Rural America Issues Aren't Red or Blue

Forgotten rural America may cast deciding votes in the presidential race.

Rural America has been the forgotten nation, contend two public policy analysts offering their views at Monday's conference of North American Agricultural Journalists. But Bill Greener and Barbara Leach think that's going to change, come this fall's Presidential election.

"The Republican and Democratic parties are about attaching themselves to someone," explains Greener, an Arlington, Va., pollster and political consultant. "Politicos take the easy bait. The 2008 election results will come down to which party does a better job resonating with voters on economic and quality of life issues."

It's no coincidence that black and Hispanic America issues get coverage, he notes. "The media speaks of coast to coast poll results. That means from Philadelphia to New York City to Boston to, maybe Minneapolis, to Seattle, to L.A., and nothing in between."

But when the counting's done . . .

When Presidential race dust settles, it'll be very close, predicts Greener. "It'll come down to the wire, with Iowa, New Mexico, Ohio and Wisconsin being key states. Minnesota, Pennsylvania and Missouri come in as second-tier critical states."

Barbara Leach, president and founder of My Rural America, agrees that rural voters will decide this presidential election. Rural voters are worried about what she calls "kitchen table issues" – the war and the rural economic crisis – the worries that send their kids away (and subsequently their grandchildren) from home. "But kitchen table issues don't get heard in Washington."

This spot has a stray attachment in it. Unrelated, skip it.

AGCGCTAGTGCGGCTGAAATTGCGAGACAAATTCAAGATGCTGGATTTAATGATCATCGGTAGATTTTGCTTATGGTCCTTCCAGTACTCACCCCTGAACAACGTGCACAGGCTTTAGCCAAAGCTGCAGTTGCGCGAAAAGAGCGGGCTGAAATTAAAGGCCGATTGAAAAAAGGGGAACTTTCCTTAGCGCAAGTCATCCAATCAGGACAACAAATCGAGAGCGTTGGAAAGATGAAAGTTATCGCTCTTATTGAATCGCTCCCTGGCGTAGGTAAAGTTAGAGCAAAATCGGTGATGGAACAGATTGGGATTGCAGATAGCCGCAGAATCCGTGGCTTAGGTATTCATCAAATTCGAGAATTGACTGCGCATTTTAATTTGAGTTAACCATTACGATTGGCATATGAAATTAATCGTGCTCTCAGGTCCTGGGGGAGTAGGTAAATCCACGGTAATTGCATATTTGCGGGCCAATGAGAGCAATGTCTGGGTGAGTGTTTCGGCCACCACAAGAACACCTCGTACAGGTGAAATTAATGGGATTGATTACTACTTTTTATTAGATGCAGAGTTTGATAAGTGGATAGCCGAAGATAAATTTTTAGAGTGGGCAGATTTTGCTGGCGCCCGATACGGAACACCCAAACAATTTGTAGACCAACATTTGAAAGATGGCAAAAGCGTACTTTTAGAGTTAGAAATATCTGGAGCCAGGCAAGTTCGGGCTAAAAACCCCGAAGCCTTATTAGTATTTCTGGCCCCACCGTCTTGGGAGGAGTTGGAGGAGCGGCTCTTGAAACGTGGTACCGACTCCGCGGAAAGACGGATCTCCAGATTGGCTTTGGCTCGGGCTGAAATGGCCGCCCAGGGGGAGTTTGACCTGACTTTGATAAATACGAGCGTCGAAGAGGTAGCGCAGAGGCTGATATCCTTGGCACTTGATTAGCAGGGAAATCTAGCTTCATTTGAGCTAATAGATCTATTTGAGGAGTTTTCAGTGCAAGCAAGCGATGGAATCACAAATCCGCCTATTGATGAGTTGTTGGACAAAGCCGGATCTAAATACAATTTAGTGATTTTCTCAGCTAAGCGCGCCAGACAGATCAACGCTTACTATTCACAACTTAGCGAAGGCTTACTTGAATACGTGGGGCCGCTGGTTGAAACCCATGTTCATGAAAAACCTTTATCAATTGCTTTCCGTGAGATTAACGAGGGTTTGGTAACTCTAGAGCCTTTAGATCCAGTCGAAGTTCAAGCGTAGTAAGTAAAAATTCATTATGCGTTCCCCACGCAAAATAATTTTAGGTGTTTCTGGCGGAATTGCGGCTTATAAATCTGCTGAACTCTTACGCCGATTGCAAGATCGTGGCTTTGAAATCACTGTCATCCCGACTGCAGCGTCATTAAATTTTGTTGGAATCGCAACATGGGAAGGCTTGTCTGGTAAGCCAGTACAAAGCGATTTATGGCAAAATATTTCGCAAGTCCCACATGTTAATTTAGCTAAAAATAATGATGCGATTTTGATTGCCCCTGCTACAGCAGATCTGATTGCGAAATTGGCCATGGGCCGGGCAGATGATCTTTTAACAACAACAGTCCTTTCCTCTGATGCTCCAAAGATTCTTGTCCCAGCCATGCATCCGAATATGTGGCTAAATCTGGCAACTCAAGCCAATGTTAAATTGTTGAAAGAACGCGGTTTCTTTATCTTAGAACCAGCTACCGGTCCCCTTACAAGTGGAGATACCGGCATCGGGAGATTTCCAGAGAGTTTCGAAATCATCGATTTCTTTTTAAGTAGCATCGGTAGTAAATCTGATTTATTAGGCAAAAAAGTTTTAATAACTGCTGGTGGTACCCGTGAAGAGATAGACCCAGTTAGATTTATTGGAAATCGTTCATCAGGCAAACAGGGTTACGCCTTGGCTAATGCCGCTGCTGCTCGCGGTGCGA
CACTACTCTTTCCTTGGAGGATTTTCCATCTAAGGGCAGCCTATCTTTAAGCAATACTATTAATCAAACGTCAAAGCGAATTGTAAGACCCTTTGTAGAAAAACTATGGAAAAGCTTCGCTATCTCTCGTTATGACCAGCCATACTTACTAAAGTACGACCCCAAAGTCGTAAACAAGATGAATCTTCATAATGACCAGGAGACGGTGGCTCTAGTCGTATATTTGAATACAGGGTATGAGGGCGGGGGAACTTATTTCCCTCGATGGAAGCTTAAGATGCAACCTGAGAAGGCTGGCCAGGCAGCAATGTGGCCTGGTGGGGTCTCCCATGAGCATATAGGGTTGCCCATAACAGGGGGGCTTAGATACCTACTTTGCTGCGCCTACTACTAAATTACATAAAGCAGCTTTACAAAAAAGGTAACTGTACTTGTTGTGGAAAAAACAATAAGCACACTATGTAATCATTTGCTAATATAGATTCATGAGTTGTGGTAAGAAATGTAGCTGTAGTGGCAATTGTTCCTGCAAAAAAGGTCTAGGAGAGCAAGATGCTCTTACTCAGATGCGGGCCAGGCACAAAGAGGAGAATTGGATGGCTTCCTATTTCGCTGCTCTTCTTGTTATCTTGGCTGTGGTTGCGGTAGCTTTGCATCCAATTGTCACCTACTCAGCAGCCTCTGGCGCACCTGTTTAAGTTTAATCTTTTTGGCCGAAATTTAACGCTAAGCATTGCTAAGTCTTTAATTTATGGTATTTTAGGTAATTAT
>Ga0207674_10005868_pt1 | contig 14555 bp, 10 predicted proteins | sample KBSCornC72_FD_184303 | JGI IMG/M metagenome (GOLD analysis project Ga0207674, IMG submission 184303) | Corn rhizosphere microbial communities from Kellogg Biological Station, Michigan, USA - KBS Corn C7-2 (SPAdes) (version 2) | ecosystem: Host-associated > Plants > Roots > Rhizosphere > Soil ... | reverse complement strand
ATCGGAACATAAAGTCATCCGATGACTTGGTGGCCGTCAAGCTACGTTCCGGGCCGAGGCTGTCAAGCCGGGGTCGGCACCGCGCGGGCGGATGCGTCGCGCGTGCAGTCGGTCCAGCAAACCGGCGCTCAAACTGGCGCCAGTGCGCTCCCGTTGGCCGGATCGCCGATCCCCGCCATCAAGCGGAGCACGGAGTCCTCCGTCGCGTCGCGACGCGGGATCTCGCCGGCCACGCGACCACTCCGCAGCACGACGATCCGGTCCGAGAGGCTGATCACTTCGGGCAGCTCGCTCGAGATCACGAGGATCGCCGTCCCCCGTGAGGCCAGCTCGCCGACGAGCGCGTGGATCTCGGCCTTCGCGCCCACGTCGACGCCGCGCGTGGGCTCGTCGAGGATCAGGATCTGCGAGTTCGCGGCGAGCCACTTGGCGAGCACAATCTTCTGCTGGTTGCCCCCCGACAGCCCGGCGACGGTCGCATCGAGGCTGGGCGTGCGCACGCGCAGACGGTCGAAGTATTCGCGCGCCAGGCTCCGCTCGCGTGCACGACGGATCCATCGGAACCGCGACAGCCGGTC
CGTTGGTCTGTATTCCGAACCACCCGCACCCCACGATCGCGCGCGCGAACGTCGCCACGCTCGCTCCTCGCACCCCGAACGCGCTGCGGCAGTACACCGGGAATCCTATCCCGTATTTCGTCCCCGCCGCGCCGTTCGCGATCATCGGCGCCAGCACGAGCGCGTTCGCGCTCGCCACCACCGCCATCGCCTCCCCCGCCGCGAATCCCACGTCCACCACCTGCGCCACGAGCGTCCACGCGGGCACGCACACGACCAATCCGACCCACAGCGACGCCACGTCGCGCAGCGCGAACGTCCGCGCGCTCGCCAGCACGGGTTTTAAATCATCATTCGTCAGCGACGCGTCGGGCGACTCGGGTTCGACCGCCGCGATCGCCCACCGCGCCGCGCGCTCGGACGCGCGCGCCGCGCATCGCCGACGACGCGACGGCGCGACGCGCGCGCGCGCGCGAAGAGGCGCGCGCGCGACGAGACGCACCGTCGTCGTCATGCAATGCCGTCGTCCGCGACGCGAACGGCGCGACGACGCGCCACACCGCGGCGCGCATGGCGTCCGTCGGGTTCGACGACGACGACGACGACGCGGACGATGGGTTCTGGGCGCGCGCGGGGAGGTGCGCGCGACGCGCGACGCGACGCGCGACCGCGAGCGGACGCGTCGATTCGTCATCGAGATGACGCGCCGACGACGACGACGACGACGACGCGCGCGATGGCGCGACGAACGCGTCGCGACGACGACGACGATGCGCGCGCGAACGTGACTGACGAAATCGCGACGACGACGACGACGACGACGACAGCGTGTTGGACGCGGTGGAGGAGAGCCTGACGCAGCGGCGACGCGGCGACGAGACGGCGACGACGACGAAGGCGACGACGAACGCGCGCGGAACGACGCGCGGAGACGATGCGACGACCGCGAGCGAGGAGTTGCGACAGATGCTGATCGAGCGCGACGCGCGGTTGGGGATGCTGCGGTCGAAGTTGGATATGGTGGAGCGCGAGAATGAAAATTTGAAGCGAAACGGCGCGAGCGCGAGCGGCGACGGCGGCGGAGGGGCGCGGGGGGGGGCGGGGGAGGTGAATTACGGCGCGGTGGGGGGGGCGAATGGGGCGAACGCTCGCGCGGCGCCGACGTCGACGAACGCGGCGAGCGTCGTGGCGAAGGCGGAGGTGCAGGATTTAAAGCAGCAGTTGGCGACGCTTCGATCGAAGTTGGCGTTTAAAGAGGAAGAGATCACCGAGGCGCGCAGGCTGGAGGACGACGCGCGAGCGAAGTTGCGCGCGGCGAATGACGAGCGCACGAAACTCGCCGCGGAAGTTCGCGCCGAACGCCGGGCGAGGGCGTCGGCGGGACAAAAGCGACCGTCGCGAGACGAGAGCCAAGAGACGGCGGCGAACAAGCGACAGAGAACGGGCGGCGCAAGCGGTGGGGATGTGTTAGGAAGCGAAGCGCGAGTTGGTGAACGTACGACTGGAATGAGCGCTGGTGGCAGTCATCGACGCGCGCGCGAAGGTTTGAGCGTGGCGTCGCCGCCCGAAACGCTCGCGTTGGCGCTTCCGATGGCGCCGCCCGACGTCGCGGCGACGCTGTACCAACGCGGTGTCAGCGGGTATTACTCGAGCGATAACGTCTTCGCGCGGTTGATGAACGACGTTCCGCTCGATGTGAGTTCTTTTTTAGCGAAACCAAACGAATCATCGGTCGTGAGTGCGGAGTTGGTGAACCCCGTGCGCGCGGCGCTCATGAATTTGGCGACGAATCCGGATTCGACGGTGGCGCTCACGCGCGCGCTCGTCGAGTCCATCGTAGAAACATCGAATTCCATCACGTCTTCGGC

She contends key issues are basic education and health care, and notes that rural Americans sacrifice disproportionately on health care and education. "Some 20% of America's poor children live in rural America. Rural schools serve over 40% of our nation's students, but receive only 22% of federal education funding. These are serious issues," says Leach.

Currently, the energy level for change is much higher on the Democratic side, adds Greener. "Bringing new and younger people to the party is the thing that puts you over the top."

Who's done the best job of that so far? "They haven't come in for Hillary," he observes. "Republicans have done a bad job connecting with rural Americans, too."

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